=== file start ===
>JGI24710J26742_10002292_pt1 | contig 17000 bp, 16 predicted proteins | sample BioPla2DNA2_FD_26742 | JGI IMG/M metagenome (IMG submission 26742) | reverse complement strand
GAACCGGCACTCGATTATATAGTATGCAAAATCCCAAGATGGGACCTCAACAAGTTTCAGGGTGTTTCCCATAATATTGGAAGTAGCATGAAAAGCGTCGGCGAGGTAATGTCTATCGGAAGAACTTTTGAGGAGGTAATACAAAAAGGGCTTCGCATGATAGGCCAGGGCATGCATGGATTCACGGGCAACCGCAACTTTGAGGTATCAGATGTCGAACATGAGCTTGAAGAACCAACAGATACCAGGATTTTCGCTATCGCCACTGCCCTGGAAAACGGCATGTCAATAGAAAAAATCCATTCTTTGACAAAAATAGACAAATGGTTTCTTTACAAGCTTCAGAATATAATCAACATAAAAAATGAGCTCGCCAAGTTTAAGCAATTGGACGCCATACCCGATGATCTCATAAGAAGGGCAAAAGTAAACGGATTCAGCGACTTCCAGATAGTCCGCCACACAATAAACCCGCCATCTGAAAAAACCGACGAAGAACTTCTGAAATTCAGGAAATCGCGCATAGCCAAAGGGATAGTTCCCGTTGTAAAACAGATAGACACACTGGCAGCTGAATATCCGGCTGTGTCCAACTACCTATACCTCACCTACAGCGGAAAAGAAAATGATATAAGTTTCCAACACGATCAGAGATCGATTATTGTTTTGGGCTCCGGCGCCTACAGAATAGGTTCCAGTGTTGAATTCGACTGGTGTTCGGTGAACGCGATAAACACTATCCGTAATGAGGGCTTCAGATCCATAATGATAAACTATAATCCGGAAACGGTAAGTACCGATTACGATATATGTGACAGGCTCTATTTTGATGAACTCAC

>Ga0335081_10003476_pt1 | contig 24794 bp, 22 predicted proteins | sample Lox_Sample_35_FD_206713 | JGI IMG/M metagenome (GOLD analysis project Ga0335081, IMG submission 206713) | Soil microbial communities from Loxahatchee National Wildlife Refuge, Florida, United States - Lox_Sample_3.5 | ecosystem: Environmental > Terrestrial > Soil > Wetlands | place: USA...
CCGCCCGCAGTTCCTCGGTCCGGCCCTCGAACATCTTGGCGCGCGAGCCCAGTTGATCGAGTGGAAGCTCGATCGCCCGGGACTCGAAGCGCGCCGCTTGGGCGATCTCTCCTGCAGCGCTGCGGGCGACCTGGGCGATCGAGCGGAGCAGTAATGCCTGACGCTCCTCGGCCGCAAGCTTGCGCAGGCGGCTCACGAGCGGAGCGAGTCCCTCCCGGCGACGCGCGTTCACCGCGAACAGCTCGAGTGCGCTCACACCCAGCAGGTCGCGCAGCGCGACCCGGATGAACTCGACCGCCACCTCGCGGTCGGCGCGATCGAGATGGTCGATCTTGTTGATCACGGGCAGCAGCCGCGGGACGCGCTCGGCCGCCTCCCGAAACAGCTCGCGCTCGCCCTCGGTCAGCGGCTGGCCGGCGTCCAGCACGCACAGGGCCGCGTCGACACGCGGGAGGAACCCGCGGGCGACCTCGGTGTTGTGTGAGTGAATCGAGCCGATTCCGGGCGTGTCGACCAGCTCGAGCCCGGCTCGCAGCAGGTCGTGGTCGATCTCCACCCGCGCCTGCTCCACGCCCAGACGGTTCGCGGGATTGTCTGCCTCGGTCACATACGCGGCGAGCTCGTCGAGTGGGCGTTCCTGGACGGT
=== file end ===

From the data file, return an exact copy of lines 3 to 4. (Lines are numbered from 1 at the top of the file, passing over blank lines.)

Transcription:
>Ga0335081_10003476_pt1 | contig 24794 bp, 22 predicted proteins | sample Lox_Sample_35_FD_206713 | JGI IMG/M metagenome (GOLD analysis project Ga0335081, IMG submission 206713) | Soil microbial communities from Loxahatchee National Wildlife Refuge, Florida, United States - Lox_Sample_3.5 | ecosystem: Environmental > Terrestrial > Soil > Wetlands | place: USA...
CCGCCCGCAGTTCCTCGGTCCGGCCCTCGAACATCTTGGCGCGCGAGCCCAGTTGATCGAGTGGAAGCTCGATCGCCCGGGACTCGAAGCGCGCCGCTTGGGCGATCTCTCCTGCAGCGCTGCGGGCGACCTGGGCGATCGAGCGGAGCAGTAATGCCTGACGCTCCTCGGCCGCAAGCTTGCGCAGGCGGCTCACGAGCGGAGCGAGTCCCTCCCGGCGACGCGCGTTCACCGCGAACAGCTCGAGTGCGCTCACACCCAGCAGGTCGCGCAGCGCGACCCGGATGAACTCGACCGCCACCTCGCGGTCGGCGCGATCGAGATGGTCGATCTTGTTGATCACGGGCAGCAGCCGCGGGACGCGCTCGGCCGCCTCCCGAAACAGCTCGCGCTCGCCCTCGGTCAGCGGCTGGCCGGCGTCCAGCACGCACAGGGCCGCGTCGACACGCGGGAGGAACCCGCGGGCGACCTCGGTGTTGTGTGAGTGAATCGAGCCGATTCCGGGCGTGTCGACCAGCTCGAGCCCGGCTCGCAGCAGGTCGTGGTCGATCTCCACCCGCGCCTGCTCCACGCCCAGACGGTTCGCGGGATTGTCTGCCTCGGTCACATACGCGGCGAGCTCGTCGAGTGGGCGTTCCTGGACGGT